THIS IS OLD GLORY WE'RE TALKING ABOUT!!!! George Washington and the other slave owning US revolutionaries wouldn't have lowered it for any black man. Can't you see how wrong this is? I can see how all freedom loving people in the US are simply aghast at the thought of moving away from the social norms that prevailed in 1776.

The bestest US president ever, Ronald Reagan, knew better than to impose anti-apartheid sanctions. He knew that sanctions would have helped Mandela win, and that it would be unwise to allow that when there are dangerous commies around.

[ Parent ]
It should have been lowered for MG Charles Rogers by ammoniacal (2.00 / 0) #16 Sun Dec 08, 2013 at 03:57:02 PM EST
Secondly, as Reagan barely escaped impeachment over the Contra matter, I'd skip the honor for him if it were in my purview.

"To this day that was the most bullshit caesar salad I have every experienced..." - triggerfinger

[ Parent ]
Newt Gingrich Counter-Trolls ammoniacal by wiredog (4.00 / 1) #17 Sun Dec 08, 2013 at 06:52:01 PM EST
From here:
Mandela was faced with a vicious apartheid regime that eliminated all rights for blacks and gave them no hope for the future. This was a regime which used secret police, prisons and military force to crush all efforts at seeking freedom by blacks.
...
Some conservatives say, ah, but he was a communist.
Actually Mandela was raised in a Methodist school, was a devout Christian, turned to communism in desperation only after South Africa was taken over by an extraordinarily racist government determined to eliminate all rights for blacks.

I would ask of his critics: where were some of these conservatives as allies against tyranny? Where were the masses of conservatives opposing Apartheid? In a desperate struggle against an overpowering government, you accept the allies you have just as Washington was grateful for a French monarchy helping him defeat the British.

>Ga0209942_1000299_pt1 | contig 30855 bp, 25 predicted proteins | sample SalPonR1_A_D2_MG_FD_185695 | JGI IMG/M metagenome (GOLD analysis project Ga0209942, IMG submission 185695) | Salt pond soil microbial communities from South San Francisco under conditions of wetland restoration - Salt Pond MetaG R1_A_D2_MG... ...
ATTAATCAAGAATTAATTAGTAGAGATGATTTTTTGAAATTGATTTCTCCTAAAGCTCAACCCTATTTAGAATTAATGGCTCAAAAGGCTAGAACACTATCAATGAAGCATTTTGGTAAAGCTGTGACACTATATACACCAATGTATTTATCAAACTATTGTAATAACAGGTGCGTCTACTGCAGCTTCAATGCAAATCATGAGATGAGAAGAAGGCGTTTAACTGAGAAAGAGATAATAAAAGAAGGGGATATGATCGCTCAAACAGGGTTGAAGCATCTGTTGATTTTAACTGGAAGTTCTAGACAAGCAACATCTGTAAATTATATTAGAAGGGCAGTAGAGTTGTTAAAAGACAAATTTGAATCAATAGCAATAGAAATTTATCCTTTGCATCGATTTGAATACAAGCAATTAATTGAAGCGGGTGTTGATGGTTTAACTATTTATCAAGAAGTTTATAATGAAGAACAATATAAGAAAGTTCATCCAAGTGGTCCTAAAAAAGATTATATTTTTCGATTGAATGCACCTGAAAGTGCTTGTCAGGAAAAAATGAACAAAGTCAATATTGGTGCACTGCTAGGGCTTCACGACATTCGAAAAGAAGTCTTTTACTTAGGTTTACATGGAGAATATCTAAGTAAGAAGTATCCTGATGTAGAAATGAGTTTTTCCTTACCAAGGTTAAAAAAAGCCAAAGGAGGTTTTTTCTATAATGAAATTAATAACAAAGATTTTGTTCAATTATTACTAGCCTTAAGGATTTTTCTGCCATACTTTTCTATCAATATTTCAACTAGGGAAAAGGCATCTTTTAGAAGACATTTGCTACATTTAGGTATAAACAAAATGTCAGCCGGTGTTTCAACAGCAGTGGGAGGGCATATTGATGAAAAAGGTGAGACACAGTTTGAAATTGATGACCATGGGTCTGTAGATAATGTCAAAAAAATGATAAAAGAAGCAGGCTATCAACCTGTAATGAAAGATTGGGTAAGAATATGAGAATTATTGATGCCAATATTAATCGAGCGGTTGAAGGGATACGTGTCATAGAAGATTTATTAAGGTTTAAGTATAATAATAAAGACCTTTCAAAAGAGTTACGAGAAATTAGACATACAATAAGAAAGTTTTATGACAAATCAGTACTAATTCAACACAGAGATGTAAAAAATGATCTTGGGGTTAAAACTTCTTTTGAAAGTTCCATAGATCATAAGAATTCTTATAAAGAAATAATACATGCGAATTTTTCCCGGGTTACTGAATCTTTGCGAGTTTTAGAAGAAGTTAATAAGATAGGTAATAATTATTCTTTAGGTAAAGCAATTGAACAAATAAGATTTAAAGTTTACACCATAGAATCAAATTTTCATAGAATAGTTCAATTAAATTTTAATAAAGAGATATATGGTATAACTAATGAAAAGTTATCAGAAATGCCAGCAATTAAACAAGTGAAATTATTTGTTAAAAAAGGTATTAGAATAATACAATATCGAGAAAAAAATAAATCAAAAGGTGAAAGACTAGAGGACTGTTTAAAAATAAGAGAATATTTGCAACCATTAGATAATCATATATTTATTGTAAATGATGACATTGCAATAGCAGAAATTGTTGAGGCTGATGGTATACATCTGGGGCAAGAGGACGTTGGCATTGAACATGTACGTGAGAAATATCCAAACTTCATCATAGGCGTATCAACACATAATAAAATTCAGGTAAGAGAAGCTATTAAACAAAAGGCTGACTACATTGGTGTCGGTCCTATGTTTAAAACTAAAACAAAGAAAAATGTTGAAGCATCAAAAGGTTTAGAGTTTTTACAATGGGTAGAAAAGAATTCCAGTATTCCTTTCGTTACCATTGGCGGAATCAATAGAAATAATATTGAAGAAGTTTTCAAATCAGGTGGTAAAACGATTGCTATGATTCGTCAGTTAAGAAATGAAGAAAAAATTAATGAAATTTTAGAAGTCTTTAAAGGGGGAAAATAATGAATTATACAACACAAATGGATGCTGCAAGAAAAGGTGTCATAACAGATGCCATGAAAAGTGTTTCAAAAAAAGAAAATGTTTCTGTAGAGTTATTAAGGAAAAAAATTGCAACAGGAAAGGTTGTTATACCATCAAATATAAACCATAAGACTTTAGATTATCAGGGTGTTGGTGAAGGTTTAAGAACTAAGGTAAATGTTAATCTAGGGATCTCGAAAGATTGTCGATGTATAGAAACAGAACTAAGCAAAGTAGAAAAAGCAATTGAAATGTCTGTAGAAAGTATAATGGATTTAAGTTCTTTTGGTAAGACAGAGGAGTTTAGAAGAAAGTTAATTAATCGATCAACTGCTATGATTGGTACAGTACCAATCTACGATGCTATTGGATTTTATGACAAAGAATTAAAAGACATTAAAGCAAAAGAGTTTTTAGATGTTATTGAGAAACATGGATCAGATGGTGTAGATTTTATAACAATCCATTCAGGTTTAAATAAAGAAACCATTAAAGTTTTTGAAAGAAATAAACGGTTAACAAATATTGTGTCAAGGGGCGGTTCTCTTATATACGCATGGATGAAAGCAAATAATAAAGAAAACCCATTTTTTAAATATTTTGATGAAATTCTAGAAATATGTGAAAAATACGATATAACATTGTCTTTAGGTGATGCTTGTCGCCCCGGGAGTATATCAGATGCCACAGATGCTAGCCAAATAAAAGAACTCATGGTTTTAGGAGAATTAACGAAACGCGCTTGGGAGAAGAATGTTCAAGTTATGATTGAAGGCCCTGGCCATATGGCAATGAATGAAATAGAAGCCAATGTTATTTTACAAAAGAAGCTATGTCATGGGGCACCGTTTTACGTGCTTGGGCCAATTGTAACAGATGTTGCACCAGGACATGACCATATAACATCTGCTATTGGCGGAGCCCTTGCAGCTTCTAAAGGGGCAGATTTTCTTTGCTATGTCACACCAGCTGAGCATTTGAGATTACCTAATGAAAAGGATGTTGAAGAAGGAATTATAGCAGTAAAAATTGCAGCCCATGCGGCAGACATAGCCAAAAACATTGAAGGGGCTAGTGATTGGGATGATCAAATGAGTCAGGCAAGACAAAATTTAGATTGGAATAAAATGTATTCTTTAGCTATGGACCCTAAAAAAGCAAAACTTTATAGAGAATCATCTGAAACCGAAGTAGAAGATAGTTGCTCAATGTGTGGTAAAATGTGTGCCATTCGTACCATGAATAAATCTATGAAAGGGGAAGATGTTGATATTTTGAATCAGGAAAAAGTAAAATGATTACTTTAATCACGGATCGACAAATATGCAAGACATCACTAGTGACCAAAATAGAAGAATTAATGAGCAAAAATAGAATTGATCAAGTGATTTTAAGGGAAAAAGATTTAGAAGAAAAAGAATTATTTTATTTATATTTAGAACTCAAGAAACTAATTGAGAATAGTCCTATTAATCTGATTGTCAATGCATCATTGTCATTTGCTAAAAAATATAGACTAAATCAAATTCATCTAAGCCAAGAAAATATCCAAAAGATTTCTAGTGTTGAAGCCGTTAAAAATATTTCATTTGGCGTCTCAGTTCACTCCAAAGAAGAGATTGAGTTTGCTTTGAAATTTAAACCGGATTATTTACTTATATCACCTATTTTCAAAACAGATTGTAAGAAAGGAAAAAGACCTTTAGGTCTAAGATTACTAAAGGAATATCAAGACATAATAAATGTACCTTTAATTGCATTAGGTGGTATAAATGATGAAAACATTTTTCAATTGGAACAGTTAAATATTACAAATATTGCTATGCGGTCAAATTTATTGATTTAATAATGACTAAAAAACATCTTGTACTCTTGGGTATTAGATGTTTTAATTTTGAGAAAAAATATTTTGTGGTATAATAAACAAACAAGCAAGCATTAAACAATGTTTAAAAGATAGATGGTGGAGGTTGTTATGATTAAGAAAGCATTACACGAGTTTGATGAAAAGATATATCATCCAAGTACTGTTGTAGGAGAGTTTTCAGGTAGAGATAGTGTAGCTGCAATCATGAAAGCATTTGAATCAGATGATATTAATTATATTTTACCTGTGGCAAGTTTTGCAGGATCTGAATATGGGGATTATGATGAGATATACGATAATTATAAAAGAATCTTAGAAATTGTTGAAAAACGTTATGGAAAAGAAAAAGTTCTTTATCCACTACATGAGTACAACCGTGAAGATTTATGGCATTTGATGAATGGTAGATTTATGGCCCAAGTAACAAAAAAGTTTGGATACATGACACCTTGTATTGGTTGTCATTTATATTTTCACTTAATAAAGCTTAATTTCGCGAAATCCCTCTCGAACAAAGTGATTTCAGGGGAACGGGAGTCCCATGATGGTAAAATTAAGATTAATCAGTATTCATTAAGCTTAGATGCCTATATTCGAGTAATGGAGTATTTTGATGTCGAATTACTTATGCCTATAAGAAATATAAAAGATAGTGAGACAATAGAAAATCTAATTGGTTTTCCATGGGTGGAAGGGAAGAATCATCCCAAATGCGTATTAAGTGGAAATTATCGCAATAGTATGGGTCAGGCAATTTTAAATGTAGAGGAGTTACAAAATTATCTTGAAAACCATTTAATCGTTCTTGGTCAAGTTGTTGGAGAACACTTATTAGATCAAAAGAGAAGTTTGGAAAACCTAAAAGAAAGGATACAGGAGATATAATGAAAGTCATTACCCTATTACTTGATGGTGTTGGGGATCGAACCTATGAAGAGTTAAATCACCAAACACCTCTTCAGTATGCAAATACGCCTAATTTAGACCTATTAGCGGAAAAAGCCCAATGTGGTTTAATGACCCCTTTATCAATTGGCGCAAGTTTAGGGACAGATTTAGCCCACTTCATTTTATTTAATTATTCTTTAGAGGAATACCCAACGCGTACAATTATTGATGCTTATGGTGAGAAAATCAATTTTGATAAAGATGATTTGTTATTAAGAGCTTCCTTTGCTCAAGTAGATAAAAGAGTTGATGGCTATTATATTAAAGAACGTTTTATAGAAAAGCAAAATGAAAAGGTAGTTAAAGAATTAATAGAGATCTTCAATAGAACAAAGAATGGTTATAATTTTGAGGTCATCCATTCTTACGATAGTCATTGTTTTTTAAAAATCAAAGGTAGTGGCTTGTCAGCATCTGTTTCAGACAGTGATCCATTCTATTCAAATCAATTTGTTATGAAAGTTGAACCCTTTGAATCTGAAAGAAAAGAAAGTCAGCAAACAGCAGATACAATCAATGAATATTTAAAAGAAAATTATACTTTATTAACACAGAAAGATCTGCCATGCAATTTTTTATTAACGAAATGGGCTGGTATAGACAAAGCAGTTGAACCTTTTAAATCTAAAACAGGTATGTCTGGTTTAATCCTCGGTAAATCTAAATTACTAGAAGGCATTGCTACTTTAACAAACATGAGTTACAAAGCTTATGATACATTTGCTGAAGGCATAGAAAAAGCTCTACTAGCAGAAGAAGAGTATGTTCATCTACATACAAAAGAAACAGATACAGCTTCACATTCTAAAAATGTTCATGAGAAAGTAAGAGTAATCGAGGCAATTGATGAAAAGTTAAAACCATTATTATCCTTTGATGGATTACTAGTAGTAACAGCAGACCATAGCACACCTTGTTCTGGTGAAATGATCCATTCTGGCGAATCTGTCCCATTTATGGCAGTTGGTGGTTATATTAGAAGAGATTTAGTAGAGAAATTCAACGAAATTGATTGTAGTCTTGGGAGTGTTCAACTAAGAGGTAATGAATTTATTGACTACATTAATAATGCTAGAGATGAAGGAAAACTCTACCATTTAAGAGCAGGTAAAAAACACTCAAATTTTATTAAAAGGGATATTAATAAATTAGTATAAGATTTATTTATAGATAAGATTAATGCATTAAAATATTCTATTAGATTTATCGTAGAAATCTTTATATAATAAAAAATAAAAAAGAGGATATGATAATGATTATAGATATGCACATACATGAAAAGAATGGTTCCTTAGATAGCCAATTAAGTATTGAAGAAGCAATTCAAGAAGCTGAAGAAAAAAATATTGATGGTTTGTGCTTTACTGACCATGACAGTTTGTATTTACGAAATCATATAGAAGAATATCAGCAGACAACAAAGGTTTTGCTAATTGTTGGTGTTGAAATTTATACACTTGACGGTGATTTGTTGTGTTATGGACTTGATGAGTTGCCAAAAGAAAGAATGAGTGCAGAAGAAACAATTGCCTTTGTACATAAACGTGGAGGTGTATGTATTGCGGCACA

Earth First!
(We can strip mine the rest later.)

So Newt's given up on 2016 by georgeha (2.00 / 0) #18 Sun Dec 08, 2013 at 07:04:42 PM EST
and is back to being the intellectual of the GOP.


[ Parent ]
newt by gzt (4.00 / 1) #19 Sun Dec 08, 2013 at 07:26:13 PM EST
has consistently been right about Mandela. he was saying this in 80s, contra to Reagan. it's one of the few things I like about him.

[ Parent ]
doesn't matter; still communist. by ammoniacal (2.00 / 0) #20 Sun Dec 08, 2013 at 07:49:23 PM EST

"To this day that was the most bullshit caesar salad I have every experienced..." - triggerfinger

[ Parent ]
the communism part doesn't give me pause by StackyMcRacky (4.00 / 1) #21 Sun Dec 08, 2013 at 08:22:09 PM EST
it's the "killed lots of innocents" I struggle with.  people are posting "thanks for showing us another way to live" all over my internets, and i'm all uh, by the ends justifying the means?  I'm torn, so I say nothing.

I totally understand your position. by ammoniacal (2.00 / 0) #23 Mon Dec 09, 2013 at 01:28:54 AM EST

"To this day that was the most bullshit caesar salad I have every experienced..." - triggerfinger

[ Parent ]
"killing lots of innocents" by gzt (2.00 / 0) #28 Mon Dec 09, 2013 at 11:10:00 AM EST
Avoided civilian targets, was in jail with very little contact with anybody when the really ugly things were happening (ie, not on his watch).

[ Parent ]
so many conflicting stories by StackyMcRacky (2.00 / 0) #29 Mon Dec 09, 2013 at 01:03:03 PM EST
but almost everybody agrees "not on his watch" is not the case at all.  i believe he has even admitted as much.

so i dunno. 

[ Parent ]
he has discussed in detail by gzt (2.00 / 0) #30 Mon Dec 09, 2013 at 01:28:08 PM EST
how much blood, when, and where, is on his hands, but the impression i got was that the stuff in the 80s was off his hands and that, generally, he avoided civilian targets.

[ Parent ]
lolwut? by ammoniacal (2.00 / 0) #34 Tue Dec 10, 2013 at 12:33:39 AM EST
You know he spent the entirety of the Eighties (and the Seventies) in prison, right?

He was responsible for plenty of death in the Sixties though, which is my beef.

"To this day that was the most bullshit caesar salad I have every experienced..." - triggerfinger

[ Parent ]
80s by gzt (2.00 / 0) #37 Tue Dec 10, 2013 at 07:09:39 AM EST
yes, precisely.

60s was on the order of 100 people. you do realize that, for instance, at one peaceful protest prior to his sabotage campaigns (which were not directed at civilian targets and were intended to minimize casualties), the government killed 69 protesters? anyway, this is how revolution works.

[ Parent ]
and part of my point.. by gzt (2.00 / 0) #38 Tue Dec 10, 2013 at 08:37:35 AM EST
...is that a lot of people putting out these talking points are talking about crap that went on in the 70s and 80s.

[ Parent ]
Hey, John Wayne Gacy killed way more than I killed by ammoniacal (2.00 / 0) #39 Tue Dec 10, 2013 at 09:59:49 AM EST